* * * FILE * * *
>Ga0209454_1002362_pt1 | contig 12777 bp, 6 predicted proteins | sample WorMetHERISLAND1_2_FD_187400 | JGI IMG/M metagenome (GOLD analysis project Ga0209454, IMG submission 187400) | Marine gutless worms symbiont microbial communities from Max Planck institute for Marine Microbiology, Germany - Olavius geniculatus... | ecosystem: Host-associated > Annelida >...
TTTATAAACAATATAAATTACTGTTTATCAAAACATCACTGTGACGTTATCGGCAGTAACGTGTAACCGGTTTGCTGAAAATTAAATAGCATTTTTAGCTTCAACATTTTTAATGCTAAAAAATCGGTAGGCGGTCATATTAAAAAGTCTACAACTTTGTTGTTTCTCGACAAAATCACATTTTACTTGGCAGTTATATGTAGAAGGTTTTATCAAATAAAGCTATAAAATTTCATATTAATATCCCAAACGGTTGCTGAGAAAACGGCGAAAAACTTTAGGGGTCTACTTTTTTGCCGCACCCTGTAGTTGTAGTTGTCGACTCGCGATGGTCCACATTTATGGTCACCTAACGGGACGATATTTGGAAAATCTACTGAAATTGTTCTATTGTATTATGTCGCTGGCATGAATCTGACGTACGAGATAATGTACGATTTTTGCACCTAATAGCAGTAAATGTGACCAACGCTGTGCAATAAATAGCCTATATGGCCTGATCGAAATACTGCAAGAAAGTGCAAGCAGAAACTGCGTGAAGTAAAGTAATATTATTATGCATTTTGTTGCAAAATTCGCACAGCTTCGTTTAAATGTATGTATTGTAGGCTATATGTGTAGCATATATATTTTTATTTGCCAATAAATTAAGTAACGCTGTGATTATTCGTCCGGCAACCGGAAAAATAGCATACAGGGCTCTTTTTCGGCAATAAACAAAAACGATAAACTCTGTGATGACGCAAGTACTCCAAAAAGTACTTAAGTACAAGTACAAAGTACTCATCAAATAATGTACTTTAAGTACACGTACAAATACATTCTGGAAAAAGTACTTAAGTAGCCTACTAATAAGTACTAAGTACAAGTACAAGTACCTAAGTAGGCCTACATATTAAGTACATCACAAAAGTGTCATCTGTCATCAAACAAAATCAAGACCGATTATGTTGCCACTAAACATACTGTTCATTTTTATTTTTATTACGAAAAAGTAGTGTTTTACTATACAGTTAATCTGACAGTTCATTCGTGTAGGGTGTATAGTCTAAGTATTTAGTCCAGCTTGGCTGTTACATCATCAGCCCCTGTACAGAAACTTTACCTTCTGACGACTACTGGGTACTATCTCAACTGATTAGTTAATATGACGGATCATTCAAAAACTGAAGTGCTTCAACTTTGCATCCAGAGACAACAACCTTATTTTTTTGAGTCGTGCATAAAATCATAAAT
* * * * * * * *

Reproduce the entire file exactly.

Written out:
>Ga0209454_1002362_pt1 | contig 12777 bp, 6 predicted proteins | sample WorMetHERISLAND1_2_FD_187400 | JGI IMG/M metagenome (GOLD analysis project Ga0209454, IMG submission 187400) | Marine gutless worms symbiont microbial communities from Max Planck institute for Marine Microbiology, Germany - Olavius geniculatus... | ecosystem: Host-associated > Annelida >...
TTTATAAACAATATAAATTACTGTTTATCAAAACATCACTGTGACGTTATCGGCAGTAACGTGTAACCGGTTTGCTGAAAATTAAATAGCATTTTTAGCTTCAACATTTTTAATGCTAAAAAATCGGTAGGCGGTCATATTAAAAAGTCTACAACTTTGTTGTTTCTCGACAAAATCACATTTTACTTGGCAGTTATATGTAGAAGGTTTTATCAAATAAAGCTATAAAATTTCATATTAATATCCCAAACGGTTGCTGAGAAAACGGCGAAAAACTTTAGGGGTCTACTTTTTTGCCGCACCCTGTAGTTGTAGTTGTCGACTCGCGATGGTCCACATTTATGGTCACCTAACGGGACGATATTTGGAAAATCTACTGAAATTGTTCTATTGTATTATGTCGCTGGCATGAATCTGACGTACGAGATAATGTACGATTTTTGCACCTAATAGCAGTAAATGTGACCAACGCTGTGCAATAAATAGCCTATATGGCCTGATCGAAATACTGCAAGAAAGTGCAAGCAGAAACTGCGTGAAGTAAAGTAATATTATTATGCATTTTGTTGCAAAATTCGCACAGCTTCGTTTAAATGTATGTATTGTAGGCTATATGTGTAGCATATATATTTTTATTTGCCAATAAATTAAGTAACGCTGTGATTATTCGTCCGGCAACCGGAAAAATAGCATACAGGGCTCTTTTTCGGCAATAAACAAAAACGATAAACTCTGTGATGACGCAAGTACTCCAAAAAGTACTTAAGTACAAGTACAAAGTACTCATCAAATAATGTACTTTAAGTACACGTACAAATACATTCTGGAAAAAGTACTTAAGTAGCCTACTAATAAGTACTAAGTACAAGTACAAGTACCTAAGTAGGCCTACATATTAAGTACATCACAAAAGTGTCATCTGTCATCAAACAAAATCAAGACCGATTATGTTGCCACTAAACATACTGTTCATTTTTATTTTTATTACGAAAAAGTAGTGTTTTACTATACAGTTAATCTGACAGTTCATTCGTGTAGGGTGTATAGTCTAAGTATTTAGTCCAGCTTGGCTGTTACATCATCAGCCCCTGTACAGAAACTTTACCTTCTGACGACTACTGGGTACTATCTCAACTGATTAGTTAATATGACGGATCATTCAAAAACTGAAGTGCTTCAACTTTGCATCCAGAGACAACAACCTTATTTTTTTGAGTCGTGCATAAAATCATAAAT